In our age, technology has allowed us to connect with our friends and peers in an instant making the world a smaller place. My sister and I grew up with technology taking hold of our lives since we were in elementary school. While it is easier to connect with others across the world, this modern age of technologly has allowed to us to distance ourselves with those closest to us, our families.
In first grade, my friends and I all got a Nintendo DS, and we were addicted. We would play games with each other non-stop, and we loved every second of it. When I moved to San Ramon, the new up and coming device was the iPod Touch. With this new piece of technology, I was able to text my friends, and we grew closer through technology and hanging out in person. From my perspective at the time, I thought I had a healthy balance of personal connections with my friends and communicating with them via technology.
While I became closer to my friends, it was coming at a cost. I slowly started becoming less attached from my family, spending more time with my friends online, and they were taking notice. Through middle school, my parents began to monitor how much time I could spend on my phone. This was displeasing because academically and athletically I was succeeding and this appeared as a form of punishment. However, I began to regain the close bond I had with my parents before. Family events had regained the connectiveness that they had before. In high school, I saw this “punishment” as a blessing in disguise because in middle school I was able to become more connected with my family.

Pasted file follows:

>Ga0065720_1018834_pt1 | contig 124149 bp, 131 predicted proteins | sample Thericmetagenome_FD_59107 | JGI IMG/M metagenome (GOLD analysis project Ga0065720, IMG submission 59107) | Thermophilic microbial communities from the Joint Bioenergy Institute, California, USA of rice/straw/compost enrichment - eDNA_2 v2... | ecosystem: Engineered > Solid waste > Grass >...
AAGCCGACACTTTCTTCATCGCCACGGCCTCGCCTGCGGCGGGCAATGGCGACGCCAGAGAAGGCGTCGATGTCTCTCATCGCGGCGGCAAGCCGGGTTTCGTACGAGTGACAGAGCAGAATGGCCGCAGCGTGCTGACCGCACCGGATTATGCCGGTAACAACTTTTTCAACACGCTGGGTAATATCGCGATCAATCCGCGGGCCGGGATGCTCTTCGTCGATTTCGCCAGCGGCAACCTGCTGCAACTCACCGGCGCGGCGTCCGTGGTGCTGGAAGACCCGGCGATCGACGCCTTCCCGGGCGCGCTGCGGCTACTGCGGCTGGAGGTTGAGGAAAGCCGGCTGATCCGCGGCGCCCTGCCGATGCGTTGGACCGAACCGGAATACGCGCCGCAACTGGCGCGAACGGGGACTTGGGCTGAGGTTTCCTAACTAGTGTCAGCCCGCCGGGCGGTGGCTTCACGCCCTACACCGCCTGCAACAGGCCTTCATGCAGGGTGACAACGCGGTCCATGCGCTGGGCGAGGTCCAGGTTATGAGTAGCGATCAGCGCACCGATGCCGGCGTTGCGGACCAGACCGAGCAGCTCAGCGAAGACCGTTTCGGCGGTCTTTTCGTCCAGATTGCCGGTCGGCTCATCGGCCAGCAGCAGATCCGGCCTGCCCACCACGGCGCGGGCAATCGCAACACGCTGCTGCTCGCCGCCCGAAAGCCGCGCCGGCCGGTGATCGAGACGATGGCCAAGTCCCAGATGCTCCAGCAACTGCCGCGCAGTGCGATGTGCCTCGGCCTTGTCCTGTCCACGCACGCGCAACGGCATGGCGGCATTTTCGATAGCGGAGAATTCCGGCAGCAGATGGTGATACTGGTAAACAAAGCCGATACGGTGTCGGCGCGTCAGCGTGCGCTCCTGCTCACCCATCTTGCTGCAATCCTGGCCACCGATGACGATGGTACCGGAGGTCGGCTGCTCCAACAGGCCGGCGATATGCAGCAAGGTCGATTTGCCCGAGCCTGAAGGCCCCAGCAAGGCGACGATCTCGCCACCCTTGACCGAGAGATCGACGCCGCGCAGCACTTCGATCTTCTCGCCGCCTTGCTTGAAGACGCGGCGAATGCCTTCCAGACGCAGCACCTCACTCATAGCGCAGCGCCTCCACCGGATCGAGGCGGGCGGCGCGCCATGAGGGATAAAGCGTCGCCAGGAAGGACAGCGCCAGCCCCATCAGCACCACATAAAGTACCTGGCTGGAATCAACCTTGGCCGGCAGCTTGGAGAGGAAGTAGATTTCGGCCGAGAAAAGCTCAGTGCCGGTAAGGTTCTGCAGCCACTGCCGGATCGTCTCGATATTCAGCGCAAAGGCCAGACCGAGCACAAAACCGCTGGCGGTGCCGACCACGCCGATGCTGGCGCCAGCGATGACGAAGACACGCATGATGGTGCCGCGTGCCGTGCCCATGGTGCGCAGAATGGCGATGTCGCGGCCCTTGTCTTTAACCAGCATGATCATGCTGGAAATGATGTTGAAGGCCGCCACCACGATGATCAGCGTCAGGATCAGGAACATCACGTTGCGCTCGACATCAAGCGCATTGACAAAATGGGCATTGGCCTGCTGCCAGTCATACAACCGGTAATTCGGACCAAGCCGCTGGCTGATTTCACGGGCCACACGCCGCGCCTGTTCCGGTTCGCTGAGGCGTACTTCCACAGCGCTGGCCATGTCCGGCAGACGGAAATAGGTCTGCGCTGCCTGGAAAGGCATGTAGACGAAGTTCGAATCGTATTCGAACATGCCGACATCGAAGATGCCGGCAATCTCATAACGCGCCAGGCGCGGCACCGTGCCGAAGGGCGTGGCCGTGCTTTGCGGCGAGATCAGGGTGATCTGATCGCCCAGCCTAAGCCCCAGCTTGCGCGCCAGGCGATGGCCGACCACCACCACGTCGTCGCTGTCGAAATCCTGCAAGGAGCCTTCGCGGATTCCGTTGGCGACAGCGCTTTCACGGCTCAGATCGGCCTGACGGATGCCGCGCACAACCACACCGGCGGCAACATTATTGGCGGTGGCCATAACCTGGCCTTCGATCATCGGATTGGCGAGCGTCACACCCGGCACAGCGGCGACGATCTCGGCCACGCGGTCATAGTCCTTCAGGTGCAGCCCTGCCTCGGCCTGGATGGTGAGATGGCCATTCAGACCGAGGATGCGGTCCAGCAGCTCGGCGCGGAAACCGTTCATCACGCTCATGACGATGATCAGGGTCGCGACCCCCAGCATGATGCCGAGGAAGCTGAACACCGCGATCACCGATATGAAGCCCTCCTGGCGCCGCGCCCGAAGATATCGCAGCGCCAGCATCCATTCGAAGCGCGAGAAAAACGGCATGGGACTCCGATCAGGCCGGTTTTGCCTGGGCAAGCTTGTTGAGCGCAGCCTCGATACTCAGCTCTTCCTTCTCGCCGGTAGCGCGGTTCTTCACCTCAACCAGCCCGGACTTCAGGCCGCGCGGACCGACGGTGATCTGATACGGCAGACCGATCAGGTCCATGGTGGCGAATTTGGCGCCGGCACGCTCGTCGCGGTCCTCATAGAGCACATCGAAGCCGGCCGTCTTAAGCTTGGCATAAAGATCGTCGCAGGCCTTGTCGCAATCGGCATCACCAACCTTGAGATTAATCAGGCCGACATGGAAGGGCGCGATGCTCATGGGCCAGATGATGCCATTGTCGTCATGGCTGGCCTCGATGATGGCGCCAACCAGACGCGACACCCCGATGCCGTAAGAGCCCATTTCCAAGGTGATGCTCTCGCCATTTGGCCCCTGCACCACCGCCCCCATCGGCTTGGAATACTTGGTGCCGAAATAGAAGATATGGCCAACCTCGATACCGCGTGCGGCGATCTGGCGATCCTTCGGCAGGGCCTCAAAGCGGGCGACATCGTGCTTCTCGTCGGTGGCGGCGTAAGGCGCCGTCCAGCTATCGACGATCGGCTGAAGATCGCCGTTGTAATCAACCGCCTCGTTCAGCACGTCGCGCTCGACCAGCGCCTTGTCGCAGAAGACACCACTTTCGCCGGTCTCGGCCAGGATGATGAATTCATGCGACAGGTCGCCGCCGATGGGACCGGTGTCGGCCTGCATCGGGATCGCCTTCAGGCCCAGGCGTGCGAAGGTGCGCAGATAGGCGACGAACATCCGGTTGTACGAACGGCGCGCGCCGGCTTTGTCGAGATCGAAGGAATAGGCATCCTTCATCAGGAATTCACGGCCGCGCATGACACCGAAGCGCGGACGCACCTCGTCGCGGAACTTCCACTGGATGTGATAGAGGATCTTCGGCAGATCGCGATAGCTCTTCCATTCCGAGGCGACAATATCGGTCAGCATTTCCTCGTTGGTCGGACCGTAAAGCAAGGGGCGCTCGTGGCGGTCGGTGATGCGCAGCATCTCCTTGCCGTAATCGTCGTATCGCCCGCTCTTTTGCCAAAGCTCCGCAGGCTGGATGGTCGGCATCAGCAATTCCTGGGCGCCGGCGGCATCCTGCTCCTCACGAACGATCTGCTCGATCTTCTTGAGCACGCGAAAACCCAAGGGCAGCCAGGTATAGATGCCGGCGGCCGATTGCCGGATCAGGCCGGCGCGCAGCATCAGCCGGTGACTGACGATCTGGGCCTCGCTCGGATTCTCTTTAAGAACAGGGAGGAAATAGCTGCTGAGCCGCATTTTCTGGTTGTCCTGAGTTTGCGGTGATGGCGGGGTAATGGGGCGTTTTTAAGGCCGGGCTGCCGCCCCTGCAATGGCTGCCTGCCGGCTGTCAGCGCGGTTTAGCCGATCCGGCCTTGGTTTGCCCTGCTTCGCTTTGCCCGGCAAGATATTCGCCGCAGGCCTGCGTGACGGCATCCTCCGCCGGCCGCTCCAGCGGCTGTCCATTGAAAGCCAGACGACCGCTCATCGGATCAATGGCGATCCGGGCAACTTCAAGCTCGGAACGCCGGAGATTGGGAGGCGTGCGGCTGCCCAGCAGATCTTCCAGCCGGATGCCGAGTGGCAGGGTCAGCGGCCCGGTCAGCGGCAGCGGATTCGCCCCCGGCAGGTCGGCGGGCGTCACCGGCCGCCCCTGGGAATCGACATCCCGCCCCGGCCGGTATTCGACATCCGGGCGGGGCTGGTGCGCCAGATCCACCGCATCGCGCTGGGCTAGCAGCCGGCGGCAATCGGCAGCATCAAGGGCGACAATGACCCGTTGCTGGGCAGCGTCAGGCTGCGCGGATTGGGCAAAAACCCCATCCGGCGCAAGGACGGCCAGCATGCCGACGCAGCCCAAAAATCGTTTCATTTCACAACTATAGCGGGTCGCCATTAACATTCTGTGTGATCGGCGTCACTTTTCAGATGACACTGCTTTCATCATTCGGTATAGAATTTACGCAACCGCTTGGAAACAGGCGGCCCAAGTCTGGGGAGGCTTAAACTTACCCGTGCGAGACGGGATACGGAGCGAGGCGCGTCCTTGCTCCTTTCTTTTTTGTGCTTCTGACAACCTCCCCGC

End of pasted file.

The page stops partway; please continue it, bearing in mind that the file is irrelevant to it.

History does repeat itself; my sister started sixth grade this year and is going through the same situation I did. She’s always on her iPad facetiming her friends or making Musically videos. Before I left for college, I tried to hang out with her more despite our age difference. Being seven years apart makes it harder for us to relate to each other, so instead, I offer her advice instead of her upcoming years. I used every excuse I could to try to be with her such as picking up from school, even though I would have to wait half an hour in the long line of cars, getting lunch with her on the weekends and helping her with sports. To my astonishment, neither of us went on our phones at all when we’re together. Those long wait times
Technology has allowed us to make connections with each other instantly but has cost us relationships with those closest to us. My sister and I both went through similar situations during middle school, and hopefully, she realizes sooner the importance of family than I did. With careful moderation, technology can allow us to connect us to new people and will enable us to keep the close relationships that we need within our family.